SyFy To Adapt Arthur C. Clarke’s Childhood’s End As A Miniseries
Arthur C. Clarke resides in the pantheon of science fiction gods. That might seem like a melodramatic thing to say, but it’s absolutely true. The guy was utterly amazing. Not only did he give us 2001: A Space Odyssey(among a slew of other books), he dreamed up the GPS system and discovered ruins of an underwater temple—and that’s just for starters. While 2001 is his most famous work, my favorite has always been Childhood’s End, which I’ve both read and taught a number of times. So I’m both excited and nervous to hear that SyFy has picked up the book as a miniseries. I sure hope it’s better than Helix.
Childhood’s End was published in 1953, before humans went to space or even sent satellites beyond our atmosphere. The book opens with an arresting premise: Earth is suddenly visited by alien ships who take residence over the planet’s major metropolises. The mysterious aliens, Overlords, keep their agenda a secret, but they start influencing humanity, largely in positive ways. They eradicate cruelty to animals with a high-pitched scream in the ears of would-be abusers, and they generally introduce a utopian age without poverty and crime. But of course, they can’t be entirely benevolent, or else the story would be pretty dull. When the humans figure out what the Overlords are after, there’s not a whole lot they can do. Clarke sets up a David vs. Goliath theme, but twists it in unexpected ways. I have long discussions in class about the ending—not only does it support multiple interpretations, but it strikes some people as unbearably sad and others as gloriously uplifting.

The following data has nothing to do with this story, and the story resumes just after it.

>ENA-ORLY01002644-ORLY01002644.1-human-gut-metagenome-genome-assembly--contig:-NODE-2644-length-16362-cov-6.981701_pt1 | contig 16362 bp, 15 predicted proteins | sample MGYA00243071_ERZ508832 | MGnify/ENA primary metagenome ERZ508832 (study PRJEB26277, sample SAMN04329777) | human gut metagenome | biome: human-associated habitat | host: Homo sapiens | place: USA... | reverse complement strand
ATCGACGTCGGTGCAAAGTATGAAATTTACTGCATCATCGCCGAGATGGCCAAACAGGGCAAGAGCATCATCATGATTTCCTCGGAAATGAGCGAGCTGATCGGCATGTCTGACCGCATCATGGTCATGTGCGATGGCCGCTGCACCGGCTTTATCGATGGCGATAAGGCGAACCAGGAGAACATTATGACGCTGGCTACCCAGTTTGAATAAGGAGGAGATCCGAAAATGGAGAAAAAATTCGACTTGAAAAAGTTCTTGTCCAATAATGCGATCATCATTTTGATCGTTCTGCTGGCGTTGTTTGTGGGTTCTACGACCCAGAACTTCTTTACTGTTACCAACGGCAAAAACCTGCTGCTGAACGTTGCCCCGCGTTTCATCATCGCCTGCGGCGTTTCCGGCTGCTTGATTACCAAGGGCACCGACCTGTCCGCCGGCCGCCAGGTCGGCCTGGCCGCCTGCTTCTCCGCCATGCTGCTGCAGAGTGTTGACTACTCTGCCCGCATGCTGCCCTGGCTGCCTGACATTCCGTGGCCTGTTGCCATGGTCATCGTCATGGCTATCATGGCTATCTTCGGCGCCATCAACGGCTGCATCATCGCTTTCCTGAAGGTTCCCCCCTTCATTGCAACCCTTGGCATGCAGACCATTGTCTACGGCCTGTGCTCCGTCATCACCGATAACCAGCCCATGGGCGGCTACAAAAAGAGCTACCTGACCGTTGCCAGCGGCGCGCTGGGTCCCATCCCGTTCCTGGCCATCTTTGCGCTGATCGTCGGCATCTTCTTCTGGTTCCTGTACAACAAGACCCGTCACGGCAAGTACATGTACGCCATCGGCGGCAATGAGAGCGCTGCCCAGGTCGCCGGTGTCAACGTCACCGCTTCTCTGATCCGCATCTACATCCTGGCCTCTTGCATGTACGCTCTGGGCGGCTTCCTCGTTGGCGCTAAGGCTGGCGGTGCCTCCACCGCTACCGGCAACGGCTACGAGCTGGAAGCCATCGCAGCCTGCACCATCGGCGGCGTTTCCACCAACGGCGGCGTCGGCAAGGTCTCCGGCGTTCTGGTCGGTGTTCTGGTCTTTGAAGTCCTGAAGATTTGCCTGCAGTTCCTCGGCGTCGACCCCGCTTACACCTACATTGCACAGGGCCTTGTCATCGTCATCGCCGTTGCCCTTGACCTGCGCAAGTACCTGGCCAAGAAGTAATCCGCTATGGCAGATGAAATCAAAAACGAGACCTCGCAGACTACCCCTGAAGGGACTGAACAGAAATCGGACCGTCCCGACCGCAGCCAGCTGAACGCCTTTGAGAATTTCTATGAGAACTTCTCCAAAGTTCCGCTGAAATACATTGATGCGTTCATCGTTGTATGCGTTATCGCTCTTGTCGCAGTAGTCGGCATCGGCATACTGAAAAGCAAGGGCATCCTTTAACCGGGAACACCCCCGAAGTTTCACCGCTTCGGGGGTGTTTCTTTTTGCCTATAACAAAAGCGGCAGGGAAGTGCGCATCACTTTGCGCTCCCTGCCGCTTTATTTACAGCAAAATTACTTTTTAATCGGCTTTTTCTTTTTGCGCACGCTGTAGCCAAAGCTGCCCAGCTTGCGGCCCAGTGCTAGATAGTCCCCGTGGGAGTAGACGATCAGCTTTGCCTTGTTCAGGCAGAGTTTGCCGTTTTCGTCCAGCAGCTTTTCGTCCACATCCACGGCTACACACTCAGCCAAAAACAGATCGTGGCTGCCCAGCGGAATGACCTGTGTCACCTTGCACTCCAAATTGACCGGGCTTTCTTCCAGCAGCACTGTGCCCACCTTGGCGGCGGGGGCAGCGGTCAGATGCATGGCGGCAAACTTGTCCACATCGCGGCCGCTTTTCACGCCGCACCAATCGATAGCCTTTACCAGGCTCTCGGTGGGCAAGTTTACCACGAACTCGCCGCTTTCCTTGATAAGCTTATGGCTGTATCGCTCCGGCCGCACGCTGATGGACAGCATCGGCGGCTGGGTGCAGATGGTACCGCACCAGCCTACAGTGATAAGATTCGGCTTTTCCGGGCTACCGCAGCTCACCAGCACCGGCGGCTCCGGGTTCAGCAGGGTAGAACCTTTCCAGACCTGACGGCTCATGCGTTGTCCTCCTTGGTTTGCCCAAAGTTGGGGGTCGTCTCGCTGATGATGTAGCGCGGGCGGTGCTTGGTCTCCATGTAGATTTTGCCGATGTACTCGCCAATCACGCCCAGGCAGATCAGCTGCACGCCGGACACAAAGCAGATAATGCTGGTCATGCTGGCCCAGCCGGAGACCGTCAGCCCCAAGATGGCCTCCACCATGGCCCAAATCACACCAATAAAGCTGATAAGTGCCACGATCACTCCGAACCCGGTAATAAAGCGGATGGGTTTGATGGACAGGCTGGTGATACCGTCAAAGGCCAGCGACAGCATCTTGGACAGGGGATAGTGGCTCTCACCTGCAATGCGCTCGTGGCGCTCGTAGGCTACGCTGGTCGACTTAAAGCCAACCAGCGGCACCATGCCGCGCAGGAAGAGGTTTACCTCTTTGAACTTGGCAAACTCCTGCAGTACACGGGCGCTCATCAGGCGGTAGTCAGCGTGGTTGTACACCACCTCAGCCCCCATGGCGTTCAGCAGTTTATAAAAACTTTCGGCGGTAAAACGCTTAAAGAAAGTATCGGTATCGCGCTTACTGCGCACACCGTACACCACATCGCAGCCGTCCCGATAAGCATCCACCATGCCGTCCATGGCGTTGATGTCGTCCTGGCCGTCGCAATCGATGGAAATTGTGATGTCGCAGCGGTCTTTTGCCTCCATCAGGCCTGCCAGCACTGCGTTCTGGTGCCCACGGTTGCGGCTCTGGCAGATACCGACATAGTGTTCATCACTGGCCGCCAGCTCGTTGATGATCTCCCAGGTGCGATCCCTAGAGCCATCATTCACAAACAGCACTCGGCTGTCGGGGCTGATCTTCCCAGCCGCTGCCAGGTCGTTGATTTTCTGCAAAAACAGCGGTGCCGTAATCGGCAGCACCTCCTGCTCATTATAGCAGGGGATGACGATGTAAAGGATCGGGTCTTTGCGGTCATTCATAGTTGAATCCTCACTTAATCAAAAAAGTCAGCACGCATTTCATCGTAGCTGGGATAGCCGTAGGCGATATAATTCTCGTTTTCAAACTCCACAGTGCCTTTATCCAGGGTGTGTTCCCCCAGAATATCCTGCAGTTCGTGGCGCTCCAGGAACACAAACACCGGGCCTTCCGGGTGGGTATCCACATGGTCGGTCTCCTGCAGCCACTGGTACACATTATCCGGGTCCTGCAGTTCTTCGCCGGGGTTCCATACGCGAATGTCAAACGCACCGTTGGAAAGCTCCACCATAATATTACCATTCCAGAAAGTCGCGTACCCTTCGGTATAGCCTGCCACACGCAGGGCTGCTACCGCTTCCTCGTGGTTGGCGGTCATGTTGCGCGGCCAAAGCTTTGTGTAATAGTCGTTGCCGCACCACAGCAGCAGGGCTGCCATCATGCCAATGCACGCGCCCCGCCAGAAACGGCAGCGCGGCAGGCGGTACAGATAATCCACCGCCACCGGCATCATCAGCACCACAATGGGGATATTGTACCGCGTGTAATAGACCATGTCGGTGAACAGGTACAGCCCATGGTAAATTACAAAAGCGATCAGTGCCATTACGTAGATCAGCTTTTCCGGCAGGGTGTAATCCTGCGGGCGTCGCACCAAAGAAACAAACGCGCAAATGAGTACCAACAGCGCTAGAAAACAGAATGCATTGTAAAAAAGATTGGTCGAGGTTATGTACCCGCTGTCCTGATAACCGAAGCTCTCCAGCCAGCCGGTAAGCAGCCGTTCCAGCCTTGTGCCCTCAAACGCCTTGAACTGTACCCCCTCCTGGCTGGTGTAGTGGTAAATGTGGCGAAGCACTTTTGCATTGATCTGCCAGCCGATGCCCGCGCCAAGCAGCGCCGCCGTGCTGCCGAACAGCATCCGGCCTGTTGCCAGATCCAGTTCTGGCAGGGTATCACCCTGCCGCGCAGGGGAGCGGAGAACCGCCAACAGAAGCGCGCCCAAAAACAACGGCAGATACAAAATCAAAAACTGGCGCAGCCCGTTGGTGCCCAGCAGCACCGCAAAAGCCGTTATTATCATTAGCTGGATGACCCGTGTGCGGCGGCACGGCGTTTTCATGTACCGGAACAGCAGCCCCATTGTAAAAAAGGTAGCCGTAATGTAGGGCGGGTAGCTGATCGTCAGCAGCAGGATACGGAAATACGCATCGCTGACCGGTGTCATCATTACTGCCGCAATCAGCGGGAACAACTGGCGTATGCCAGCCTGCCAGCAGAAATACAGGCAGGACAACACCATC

It’s the kind of nuanced story that needs the right treatment to be made into a compelling miniseries. The crew SyFy has onboard may be up to the task. Michael De Luca, producer of The Social Network, and Akiva Goldsman, writer of A Beautiful Mind, are slated to executive produce. Doctor Who’s Nick Hurran and Matthew Graham will handle the writing and directing, which inspires some confidence.
Still, Childhood’s End needs a deft touch. It inspired the TV serial V, which originally aired in the mid-80s and was recently resurrected. Still, V only uses a chapter or two of the book, and its lizard aliens aren’t anything like the Overlords. Originally, Clarke was set to collaborate with Stanley Kubrick on an adaptation of Childhood’s End, but we all know where that project went.
I’m particularly curious about how SyFy will handle the paranormal and spiritual aspects of the book. Clarke revised the prologue and first chapter decades later, removing opening references to the space race and inserting some about JFK’s moonshot promise. He also points out that when he first wrote it, he was particularly interested in the paranormal, but that he “would be greatly distressed if this book contributed still further to the seduction of the gullible, now cynically exploited by all the media…polluted with mind-rotting bilge about UFOs, psychic powers, astrology, pyramid energies, ‘channeling,’ you name it….”
It’s always interesting when an author comments on something he wrote decades earlier with the benefit of hindsight. Which intention, if any, will inform the new series? I have no idea. I only know that Childhood’s End is a favorite of mine, as well as other sci-fi readers and scientists, and SyFy has its work cut out for it to do the story justice.